Does Jeff want a letter or would he rather have his name on a scrolling donor wall?

Is a personalized email best or should you post it on Twitter?

Does Courtney want to see a video of an impact story or would a private message be best?

However they’re done, Thank Yous are important.  But even more important than the actual words are the way in which they’re said, emailed, tweeted, posted or shared.

The tricky part is…how do your supporters want you to say it?

Rule #1:  ask.

It is essential for you to understand which audience groups like to hear from you in what ways.  For example, many organizations completely ignore their website as a means to show public appreciation of support when that’s the #1 place some supporters look for it!  Use surveys, polls, calls or email to find out how they want to hear it…and adjust your acknowledgement plan accordingly.

Rule #2: say it.

Once you know how your audience wants to hear it, don’t forget to say it (no, shout it!) as plain as day…THANK YOU!  Yes an acknowledgement letter is excellent.  But it’s also considered “old school” by many demographics.  You shouldn’t stop sending them, just understand ways to supplement your appreciation efforts through digital channels.  Doing so will show forward thinking and good stewardship of your supporter’s resources – trust me, that’s where a lot of them are looking already.

So, How do you do it?

You know who you’re talking to, and you know you need to say it online…but HOW?  Just as you use multichannel communication offline to acknowledge donors, thank them for their support and show the impact their contributions have on your organization’s mission, you should post it online…in multiple ways.

There are 3 tricks to getting the most impact from your digital THANK YOUs:

  1. Let them SEE it.  Thanking a broad audience on your website may seem impersonal, but it’s not.  Think about how it feels when you’re Executive Director stands in front of the team at your organization and says “Thank you.  Thank you for being the heart of this organization and giving us the opportunity for us to fulfill our mission.”Posting a similar message on your website promotes that same feeling amongst supporters.  It shows that you appreicate their support, their time and their efforts, and that they make a huge impact on the organization. It’s the personal connection that will boost engagement and loyalty.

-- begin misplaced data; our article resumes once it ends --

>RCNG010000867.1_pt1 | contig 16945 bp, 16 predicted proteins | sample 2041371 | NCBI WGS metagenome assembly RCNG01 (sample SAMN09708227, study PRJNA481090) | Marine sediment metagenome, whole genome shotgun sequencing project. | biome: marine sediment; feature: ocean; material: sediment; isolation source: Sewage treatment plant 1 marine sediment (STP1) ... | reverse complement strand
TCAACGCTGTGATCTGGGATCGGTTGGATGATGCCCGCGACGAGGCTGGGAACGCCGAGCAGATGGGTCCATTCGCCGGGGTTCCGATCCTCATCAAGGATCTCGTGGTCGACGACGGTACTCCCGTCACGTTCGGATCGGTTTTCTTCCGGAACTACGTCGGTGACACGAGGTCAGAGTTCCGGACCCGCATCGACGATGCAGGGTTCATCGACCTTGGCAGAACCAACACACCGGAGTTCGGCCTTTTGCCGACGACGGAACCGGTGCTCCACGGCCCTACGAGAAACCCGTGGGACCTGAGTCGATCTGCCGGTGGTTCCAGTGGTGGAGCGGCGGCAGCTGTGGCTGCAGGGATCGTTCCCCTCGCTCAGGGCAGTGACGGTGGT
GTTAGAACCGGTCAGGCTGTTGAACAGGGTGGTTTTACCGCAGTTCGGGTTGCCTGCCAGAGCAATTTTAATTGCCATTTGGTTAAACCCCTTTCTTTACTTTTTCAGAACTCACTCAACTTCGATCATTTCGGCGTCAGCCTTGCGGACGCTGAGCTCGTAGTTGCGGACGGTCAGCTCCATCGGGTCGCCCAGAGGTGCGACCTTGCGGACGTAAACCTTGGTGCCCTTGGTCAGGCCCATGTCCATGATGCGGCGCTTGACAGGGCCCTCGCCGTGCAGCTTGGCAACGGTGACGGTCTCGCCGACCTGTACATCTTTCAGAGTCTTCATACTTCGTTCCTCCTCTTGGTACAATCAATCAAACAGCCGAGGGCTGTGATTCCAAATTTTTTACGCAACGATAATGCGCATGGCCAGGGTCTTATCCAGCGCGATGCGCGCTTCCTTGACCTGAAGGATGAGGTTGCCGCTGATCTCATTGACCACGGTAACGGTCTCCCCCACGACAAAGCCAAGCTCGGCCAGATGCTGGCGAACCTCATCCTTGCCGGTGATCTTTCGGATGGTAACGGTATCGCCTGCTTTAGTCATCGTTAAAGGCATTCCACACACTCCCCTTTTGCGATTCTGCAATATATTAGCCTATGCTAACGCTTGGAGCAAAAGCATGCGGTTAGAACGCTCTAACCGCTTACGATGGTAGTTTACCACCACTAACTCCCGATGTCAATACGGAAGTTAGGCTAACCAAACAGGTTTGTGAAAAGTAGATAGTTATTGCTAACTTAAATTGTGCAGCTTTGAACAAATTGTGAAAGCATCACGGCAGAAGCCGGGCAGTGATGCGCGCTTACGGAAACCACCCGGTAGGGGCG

2. Let them HEAR it.  Multimedia is no longer an “emerging trend” online.  It’s a necessity.  Providing a personal touch through multimedia not only allows users to consume information in multiple ways – video and audio – it also adds another layer of emotional connection and creates a personal interaction that is otherwise unavailable online.
  3. Let them FEEL it.  When a user is able to interact with a website and see the impact supporters make, it gives a virtual element to the appreciation.  By incorporating a virtual map that lets the user see the impact their support had, scroll over key areas of interest, and click to learn more, you are creating an engaging user experience that will build loyalty and trust.  Just don’t forget to lead the interactive element with a strong message of thanks that THEY MADE THIS HAPPEN!
    supportermap1 365x228 Think your website is not where donors look to be thanked? Think again.

In recap, no matter how much effort or work you put into it, please don’t forget about your website in your THANK YOU strategy.  It’s where many supporters are looking first to see it, hear it and feel it…so make sure you’re there…and make sure you’re LOUD!

Please share  how your organization uses your website to say THANK YOU by commenting below!

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ABOUT THE AUTHOR

After graduating from Clemson University, Kelley Jarrett began her career as an advertising and branding strategic account manager in Atlanta, where she helped both for-profit and nonprofit organizations realize their branding goals through web strategy, marketing and advertising. In 2003, Kelley joined Blackbaud and now is the market manager for Blackbaud’s new creative design agency,Guide Creative where she uses her passions for bringing creative ideas and online strategy to nonprofits together.  She speaks annually at Blackbaud’s Conference for Nonprofits as well as various nonprofit trade conferences on the topics of web strategy and design.  Kelley lives downtown Charleston, SC, is married to an architect, has two little girls and enjoys urban gardening, chicken farming, living close (enough) to the beach, and live music.

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